Food Truck vs Restaurant
$30,000 vs $70,000
Entrepreneurs of all ages have flocked to the Food Truck industry in the last decade. A surge in popularity has meant that food trucks are now ubiquitous not only in the United States, but also in countries around the world.
For people on the outside, food trucks are a convenient and almost novel way to enjoy a quick meal on the go. For those that run the trucks, they are a source of income, and many entrepreneurs have made healthy profits and even developed food empires from their investments.
But to be clear, owning a food truck business is more than a notion. The permitting process can seem onerous, even though there are only about 7-8 steps required in Dallas. Before any selling begins, the food has to be prepared. And after the selling ends, the truck clean up begins.
What is it about food trucks that makes them so popular with entrepreneurs today?
The Business Model is Proven
Food trucks as a concept are not new or innovative. The real innovation comes from how the entrepreneur runs the business and the food that they decide to serve.
While food trucks might not be wholly original, they can make a lot of business sense for the right person.
The model is proven to work. There are countless success stories around the world with entrepreneurs who have turned a profit from running a food truck. Minimal staff, low expenses, and fast turnaround from investment to income have all helped the food truck craze to become a lasting industry.
Consumers may be More Open to New Ideas
When Served from a Food Truck
Another reason why entrepreneurs are drawn to the food truck business is because of the flexibility that is offered. Food trucks can offer unconventional or even outright experimental food. The fascinating thing is that patrons are often very receptive to it.
You can find food trucks that offer chocolate tacos, radish-based food, barbeque, cup cakes, ethnic fusion, waffles, burgers, and much more.
The most unusual and in some cases the most innovative food combinations can often be found on the menu of a food truck, and this is something that attracts both consumers and investors.
In many ways, a food truck allows for a level of creative freedom that would never fly in a traditional restaurant. More importantly, if something doesn’t work, then the owner simply needs to remove it from the menu and move on.
Food truck businesses are agile and can make quick decisions without suffering major losses. With fresh ingredients a new recipe can be trialed for a day. If it doesn’t work, the owner is only out of the cost of business on that single day.
On the other hand, if your truck has a flat tire on the wrong day, you could miss being able to park at a prime location for some lucrative event.
No other type of food business can offer this type of flexibility or customers who are willing to try new things.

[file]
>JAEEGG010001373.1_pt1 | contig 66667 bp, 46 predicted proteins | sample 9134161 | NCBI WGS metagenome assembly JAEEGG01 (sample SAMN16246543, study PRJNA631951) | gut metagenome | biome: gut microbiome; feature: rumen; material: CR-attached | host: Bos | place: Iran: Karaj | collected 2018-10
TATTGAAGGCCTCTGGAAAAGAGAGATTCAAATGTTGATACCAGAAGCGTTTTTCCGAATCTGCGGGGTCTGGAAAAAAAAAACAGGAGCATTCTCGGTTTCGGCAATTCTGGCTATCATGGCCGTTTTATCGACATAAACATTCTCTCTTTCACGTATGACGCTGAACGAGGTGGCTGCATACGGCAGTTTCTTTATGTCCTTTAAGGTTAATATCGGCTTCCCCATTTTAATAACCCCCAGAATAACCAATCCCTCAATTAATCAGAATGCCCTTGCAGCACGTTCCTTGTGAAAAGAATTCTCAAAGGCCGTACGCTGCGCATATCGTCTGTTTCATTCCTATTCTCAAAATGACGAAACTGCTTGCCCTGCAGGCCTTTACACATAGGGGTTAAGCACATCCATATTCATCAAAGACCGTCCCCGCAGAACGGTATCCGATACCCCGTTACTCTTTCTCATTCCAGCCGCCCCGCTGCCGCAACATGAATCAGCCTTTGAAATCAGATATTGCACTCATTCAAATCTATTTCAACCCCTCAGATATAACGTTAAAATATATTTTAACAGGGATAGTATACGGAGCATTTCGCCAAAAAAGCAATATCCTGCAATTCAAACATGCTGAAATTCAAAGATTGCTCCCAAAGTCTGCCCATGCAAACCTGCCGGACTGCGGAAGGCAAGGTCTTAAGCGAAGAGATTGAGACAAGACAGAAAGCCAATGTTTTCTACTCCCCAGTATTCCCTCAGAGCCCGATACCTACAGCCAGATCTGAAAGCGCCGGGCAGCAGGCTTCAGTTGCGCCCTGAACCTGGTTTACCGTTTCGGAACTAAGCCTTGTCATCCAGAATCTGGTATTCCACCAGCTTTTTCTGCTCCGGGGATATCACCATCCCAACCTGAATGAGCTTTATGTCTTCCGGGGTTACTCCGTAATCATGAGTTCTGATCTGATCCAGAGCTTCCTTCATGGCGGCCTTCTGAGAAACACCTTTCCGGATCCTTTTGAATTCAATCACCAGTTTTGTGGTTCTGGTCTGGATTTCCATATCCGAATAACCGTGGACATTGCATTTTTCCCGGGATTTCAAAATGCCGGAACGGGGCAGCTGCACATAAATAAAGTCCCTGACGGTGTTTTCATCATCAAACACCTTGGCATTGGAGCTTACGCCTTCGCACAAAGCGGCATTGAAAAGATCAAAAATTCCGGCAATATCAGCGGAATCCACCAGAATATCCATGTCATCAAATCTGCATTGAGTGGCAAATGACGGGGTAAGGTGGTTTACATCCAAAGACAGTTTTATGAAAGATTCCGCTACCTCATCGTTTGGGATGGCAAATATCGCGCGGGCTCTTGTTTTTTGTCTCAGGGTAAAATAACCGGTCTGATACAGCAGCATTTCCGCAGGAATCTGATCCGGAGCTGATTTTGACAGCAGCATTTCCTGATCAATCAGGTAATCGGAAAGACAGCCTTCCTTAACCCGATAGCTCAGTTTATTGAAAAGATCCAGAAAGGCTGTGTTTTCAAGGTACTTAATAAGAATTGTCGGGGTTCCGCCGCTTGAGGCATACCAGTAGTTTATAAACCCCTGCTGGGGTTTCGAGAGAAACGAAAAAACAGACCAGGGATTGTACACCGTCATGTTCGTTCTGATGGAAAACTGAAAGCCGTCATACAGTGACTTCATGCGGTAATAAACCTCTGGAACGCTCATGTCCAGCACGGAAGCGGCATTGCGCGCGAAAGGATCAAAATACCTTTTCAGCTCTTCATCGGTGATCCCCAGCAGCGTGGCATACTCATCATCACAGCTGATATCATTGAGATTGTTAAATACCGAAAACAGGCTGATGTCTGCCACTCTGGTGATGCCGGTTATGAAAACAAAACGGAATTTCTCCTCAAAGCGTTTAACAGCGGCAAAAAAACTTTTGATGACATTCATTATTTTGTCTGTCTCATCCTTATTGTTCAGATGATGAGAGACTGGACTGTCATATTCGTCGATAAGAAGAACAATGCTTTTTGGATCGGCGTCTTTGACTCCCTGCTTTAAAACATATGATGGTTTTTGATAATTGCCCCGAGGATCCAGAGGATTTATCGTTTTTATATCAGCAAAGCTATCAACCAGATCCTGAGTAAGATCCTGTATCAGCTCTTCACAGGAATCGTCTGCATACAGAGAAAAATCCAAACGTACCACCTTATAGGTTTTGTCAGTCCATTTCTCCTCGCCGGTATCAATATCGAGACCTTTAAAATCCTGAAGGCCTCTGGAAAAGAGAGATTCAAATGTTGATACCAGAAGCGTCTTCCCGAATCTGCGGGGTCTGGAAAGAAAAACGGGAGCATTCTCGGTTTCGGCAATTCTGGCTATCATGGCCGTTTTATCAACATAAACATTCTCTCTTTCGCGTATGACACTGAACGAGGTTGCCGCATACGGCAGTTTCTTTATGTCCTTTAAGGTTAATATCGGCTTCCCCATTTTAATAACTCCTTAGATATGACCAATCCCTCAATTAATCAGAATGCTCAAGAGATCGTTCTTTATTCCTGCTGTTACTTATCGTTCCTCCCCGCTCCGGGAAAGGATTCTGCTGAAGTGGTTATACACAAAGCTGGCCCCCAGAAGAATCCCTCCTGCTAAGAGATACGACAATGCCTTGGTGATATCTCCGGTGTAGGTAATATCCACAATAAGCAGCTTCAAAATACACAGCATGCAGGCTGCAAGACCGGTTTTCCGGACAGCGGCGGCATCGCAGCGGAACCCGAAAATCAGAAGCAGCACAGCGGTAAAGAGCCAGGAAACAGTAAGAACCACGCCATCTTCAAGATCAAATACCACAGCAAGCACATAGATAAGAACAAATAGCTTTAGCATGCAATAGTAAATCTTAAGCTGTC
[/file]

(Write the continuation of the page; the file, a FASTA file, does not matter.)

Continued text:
Start-up Costs for a Food Truck are lower than for a Restaurant
The bare minimum cost for opening a small (1,000 square foot) restaurant in the Dallas area is at least $70,000.
|Interior Finishes and Equipment||20,000|
|Capital and Contingency||15,000|
|Organizational and Development Costs||2,000|
After opening your restaurant, you still have an ongoing monthly lease cost of at least $2,000.
To open a food truck business on the other hand, could cost as little as $33,000 to $43,000.
|Down payment on $30,000 to $50,000 Food Truck||$ 6,000||$10,000|
|Interior Finishes and Equipment||1,500||2,000|
|Capital and Contingency||13,000||15,000|
|Organizational and Development Costs||1,500||2,000|
After starting to operate your food truck, you still have an ongoing monthly commissary cost between $800 and $1,200, as well as $600 - $800 monthly for the loan payment for the truck.
Permit Process in Dallas
The City of Dallas has a very informative infographic of the Food Truck Permitting Process. In summary, the total fees and permits will cost you $1,190.00 for a one-person operation:
|Food Manager Class and Test||$ 100|
|Food Truck Plan Review Fee||250|
|Low Propane Gas Permit||125|
|Permit Application Fee||315|
|Central Business District Concession License||150|
|Total Permits Cost||$1,190|
So if one starts a Food Truck business for around $35,000, how much sales volume is needed to net $100,000 per year?
Food cost will typically range between 20% to 40% of your sales prices, so let’s say 30%.
If your commissary cost is $1,200, total monthly operating costs could easily be $3,400.
|Dues and subscriptions||10|
|Legal and accounting||200|
|Maintenance and repairs||150|
|Total Operating Expenses||3,420|
This means that sales volume would need to be $6,315 monthly to clear around $1,000.
|Less: Food Cost @ 30%||1,895|
|Less: Operating Expenses||3,420|
|Monthly Net Profit||1,000|
To net $100,000 per year, one would need to average $16,792 per month in sales volume ($201,500 per year).
|Less: Food Cost @ 30%||60,450|
|Less: Operating Expenses||41,040|
|Annual Net Profit||100,010|
So, how likely is it that one can expect to have annual sales of $200,000?
A 2015 report by Mobile-Cuisine included the following:
- Average revenue generated per food truck $290,556
- Average spending per order at a food truck $12.40
Therefore, to reach the aforementioned averages, one would need to have the following sales volumes if the average order sells for $12.40.
|Orders sold per year||23,432|
|Orders sold per month||1,953|
|Orders sold Daily, if 5-days/week||90|
|Orders sold Daily, if 6-days/week||75|
Note that these calculations do not include wages. In other words, these estimates are for a one-person operation. If employees are included, the sales volume would have to increase by the amount of the wages in order to reach the net profit goals.